Nanographene charge trapping memory could make higer density flash memory

Researchers developed a method for fabricating nanographene with a density estimated at more than a trillion (10^12) nanographene islands per square centimeter. Their strategy uses a technique called plasma etching to create large numbers of defects as well as extended defects along the edges of the main defects.

The large number of charge trapping sites provided by the defects enabled the researchers to fabricate a memory device with a very competitive memory performance. One measure of large capacitance is a large memory window, which indicates that a large number of charge carriers have been trapped. Tests here revealed that the new memory has the largest ever memory window (9 volts) reported to date for a graphene-based charge trapping memory. In addition, this large memory window was maintained even after 1,000 program/erase cycles.

Overall, the researchers hope that this high-density memory will provide a path toward shrinking flash memory to even smaller scales.

“Our future research plan in this area is to realize a footprint as small as the tip of an atomic force microscope,” Meng said.

Nanographene is a promising alternative to metal nanoparticles or semiconductor nanocrystals for charge trapping memory. In general, a high density of nanographene is required in order to achieve high charge trapping capacity. They demonstrate a strategy of fabrication for a high density of nanographene for charge trapping memory with a large memory window. The fabrication includes two steps:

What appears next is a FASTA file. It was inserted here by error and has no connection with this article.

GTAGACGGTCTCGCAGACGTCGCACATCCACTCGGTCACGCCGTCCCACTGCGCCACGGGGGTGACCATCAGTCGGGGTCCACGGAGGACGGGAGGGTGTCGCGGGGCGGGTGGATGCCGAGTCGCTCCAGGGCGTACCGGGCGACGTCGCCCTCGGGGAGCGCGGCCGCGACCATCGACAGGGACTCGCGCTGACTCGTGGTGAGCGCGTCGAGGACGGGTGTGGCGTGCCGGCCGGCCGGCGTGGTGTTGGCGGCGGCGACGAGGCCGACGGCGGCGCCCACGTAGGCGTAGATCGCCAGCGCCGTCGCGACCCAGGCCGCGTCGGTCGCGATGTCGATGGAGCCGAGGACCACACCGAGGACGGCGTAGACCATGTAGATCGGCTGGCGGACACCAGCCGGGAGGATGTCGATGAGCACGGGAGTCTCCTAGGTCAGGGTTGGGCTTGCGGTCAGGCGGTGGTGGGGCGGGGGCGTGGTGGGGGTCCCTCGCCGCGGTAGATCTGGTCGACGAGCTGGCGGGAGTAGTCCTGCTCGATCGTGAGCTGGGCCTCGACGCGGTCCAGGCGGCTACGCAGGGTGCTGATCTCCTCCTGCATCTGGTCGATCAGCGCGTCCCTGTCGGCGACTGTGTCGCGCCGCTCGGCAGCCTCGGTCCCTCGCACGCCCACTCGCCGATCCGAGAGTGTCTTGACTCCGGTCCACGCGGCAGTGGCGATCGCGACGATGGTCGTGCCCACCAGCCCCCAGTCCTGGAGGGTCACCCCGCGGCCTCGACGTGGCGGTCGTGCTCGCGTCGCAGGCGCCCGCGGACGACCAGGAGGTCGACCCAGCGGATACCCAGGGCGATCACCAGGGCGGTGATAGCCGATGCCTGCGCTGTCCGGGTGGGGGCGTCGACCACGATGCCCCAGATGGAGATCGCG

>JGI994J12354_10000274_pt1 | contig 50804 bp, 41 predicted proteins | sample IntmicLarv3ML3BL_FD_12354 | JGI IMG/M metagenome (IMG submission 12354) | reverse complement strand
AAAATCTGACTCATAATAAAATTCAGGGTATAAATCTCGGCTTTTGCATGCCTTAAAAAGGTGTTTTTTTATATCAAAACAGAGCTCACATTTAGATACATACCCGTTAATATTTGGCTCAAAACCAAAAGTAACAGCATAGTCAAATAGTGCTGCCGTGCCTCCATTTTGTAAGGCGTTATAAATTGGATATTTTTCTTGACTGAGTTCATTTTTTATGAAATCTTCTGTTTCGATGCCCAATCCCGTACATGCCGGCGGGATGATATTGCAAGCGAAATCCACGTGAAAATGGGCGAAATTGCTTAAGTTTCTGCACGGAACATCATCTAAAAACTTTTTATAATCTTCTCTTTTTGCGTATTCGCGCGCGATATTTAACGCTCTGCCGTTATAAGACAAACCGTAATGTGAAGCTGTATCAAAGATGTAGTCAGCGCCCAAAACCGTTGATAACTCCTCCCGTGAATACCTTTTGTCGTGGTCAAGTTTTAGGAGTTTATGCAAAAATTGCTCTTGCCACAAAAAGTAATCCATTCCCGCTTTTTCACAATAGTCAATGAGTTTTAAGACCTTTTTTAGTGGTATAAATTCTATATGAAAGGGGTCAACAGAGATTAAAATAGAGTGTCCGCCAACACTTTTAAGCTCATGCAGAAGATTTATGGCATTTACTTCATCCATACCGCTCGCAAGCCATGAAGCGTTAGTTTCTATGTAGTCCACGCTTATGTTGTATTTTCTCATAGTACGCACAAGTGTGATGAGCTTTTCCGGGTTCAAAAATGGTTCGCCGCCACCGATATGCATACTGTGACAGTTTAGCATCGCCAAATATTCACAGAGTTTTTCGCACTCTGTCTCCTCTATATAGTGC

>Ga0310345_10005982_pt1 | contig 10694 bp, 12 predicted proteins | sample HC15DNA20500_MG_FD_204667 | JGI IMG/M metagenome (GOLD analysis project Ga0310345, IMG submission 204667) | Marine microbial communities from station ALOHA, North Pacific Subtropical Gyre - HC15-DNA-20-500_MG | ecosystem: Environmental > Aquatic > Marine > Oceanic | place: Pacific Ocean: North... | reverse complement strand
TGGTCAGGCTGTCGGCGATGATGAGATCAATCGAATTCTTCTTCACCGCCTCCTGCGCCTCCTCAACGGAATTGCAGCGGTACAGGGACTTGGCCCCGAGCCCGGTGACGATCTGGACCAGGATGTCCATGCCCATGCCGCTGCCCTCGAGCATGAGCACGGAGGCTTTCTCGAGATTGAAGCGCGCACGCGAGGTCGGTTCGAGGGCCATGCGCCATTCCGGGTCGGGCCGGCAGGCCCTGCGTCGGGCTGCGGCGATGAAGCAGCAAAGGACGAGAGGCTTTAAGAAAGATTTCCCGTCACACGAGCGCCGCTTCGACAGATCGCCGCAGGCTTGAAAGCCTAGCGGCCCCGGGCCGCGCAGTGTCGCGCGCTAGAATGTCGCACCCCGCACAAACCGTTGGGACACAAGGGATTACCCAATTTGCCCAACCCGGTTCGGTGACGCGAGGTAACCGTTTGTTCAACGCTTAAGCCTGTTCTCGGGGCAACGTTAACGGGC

(1) direct growth of continuous nanographene film; and
(2) isolation of the as-grown film into high-density nanographene by plasma etching. Compared with directly grown isolated nanographene islands, abundant defects and edges are formed in nanographene under argon or oxygen plasma etching, i.e. more isolated nanographene islands are obtained, which provides more charge trapping sites.

As-fabricated nanographene charge trapping memory shows outstanding memory properties with a memory window as wide as ~9 V at a relative low sweep voltage of ±8 V, program/erase speed of ~1 ms and robust endurance of over 1000 cycles. The high-density nanographene charge trapping memory provides an outstanding alternative for downscaling technology beyond the current flash memory.

Left) Atomic force microscope image of the nanographene film with a high density of nanographene islands, which provide more charge-trapping sites to increase store capacity. (Right) Structure of the nanographene-based charge trapping memory. Credit: Meng, et al. ©2015 IOP Publishing

IOP Science Nanotechnology journal – Nanographene charge trapping memory with a large memory window